Filip Gustavsson’s Wild future hinges on less erratic play: ‘Coaches and teammates hate that’

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DENVER – Well, you’ve got to at least appreciate Filip Gustavsson’s honesty and the fact that he knows he hasn’t been up to snuff this season.

Not only didn’t Gustavsson take solace in his 38-save performance against the Colorado Avalanche, the league’s most daunting home team — which included a 17-for-17 third period in which the Avs looked like they were on a period-long power play — but he volunteered after Friday night’s 2-1 overtime loss that it’s these games, where he shows he’s so capable of delivering brilliant goaltending, that are driving the Wild bonkers the most.

“That’s unfortunately been the whole thing all year,” Gustavsson said. “I had a few good games, and I had some very bad ones. Coaches and teammates hate that because they don’t know what they get from you. So, all I can do is try to be more consistent in the future, and that’s what I’m working on.”

At least he owns it. Many professional athletes are defiant anytime anyone critiques their play or questions anything about them.

But Gustavsson has looked in the mirror and isn’t satisfied with what he sees.

We all saw him steal Game 1 of last year’s playoffs with a 51-save masterpiece in a double-overtime win after a season in which he posted the league’s second-best save percentage and goals-against average. And we all saw the 41-save opening night shutout against Florida this season where he looked like he was going to pick up right where he left off. Heck, just a few weeks ago, we watched him rob Connor McDavid and Leon Draisaitl left and right to steal a road win against the Edmonton Oilers with 41 saves.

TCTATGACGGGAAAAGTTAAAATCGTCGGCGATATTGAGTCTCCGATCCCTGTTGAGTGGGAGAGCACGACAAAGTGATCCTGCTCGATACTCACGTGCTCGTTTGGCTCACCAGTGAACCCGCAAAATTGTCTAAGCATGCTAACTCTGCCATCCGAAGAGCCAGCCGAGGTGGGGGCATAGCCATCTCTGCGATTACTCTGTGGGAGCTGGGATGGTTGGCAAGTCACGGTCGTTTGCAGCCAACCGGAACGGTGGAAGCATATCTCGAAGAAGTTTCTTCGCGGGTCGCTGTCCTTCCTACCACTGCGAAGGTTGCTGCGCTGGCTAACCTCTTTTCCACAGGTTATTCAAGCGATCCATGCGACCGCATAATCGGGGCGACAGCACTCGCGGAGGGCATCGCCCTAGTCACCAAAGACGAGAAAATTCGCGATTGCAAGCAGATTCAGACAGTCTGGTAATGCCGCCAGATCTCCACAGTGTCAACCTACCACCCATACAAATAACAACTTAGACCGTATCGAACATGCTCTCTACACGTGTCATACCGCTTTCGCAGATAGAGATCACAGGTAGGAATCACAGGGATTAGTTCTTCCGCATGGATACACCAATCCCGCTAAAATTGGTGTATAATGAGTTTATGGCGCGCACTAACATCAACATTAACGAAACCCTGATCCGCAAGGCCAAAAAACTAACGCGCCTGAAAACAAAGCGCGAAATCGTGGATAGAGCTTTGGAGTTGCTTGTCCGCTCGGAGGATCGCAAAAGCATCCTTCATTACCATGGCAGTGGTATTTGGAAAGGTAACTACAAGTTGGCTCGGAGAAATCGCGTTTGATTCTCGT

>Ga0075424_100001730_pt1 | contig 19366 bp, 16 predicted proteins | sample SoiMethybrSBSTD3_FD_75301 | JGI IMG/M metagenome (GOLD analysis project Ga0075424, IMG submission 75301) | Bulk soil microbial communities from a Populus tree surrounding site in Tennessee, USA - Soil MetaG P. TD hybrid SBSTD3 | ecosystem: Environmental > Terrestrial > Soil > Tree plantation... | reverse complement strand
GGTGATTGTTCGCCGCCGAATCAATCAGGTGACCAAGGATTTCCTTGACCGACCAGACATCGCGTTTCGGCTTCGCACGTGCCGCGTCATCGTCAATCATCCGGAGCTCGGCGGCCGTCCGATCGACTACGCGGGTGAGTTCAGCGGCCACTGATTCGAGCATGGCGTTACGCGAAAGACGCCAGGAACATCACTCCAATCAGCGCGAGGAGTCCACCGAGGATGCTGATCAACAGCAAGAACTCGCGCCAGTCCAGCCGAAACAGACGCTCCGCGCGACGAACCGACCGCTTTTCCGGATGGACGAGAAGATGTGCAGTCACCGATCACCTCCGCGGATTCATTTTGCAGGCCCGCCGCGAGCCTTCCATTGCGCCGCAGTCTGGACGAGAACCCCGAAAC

But the two games before that?

He was pulled against the Vancouver Canucks after giving up five goals and looking like he would have given up a dozen had he stayed in. Then he blew a game late against the Buffalo Sabres after not swallowing a point shot.

And the two games after that Oilers’ thievery?

He couldn’t protect a pair of one-goal leads in a loss against the Carolina Hurricanes. And the Wild were blown out by the host Nashville Predators in a game in which the expected goals indicated he should have given up 1.91 goals at five-on-five and 2.87 in all situations. Instead, he allowed five goals at five-on-five and six overall.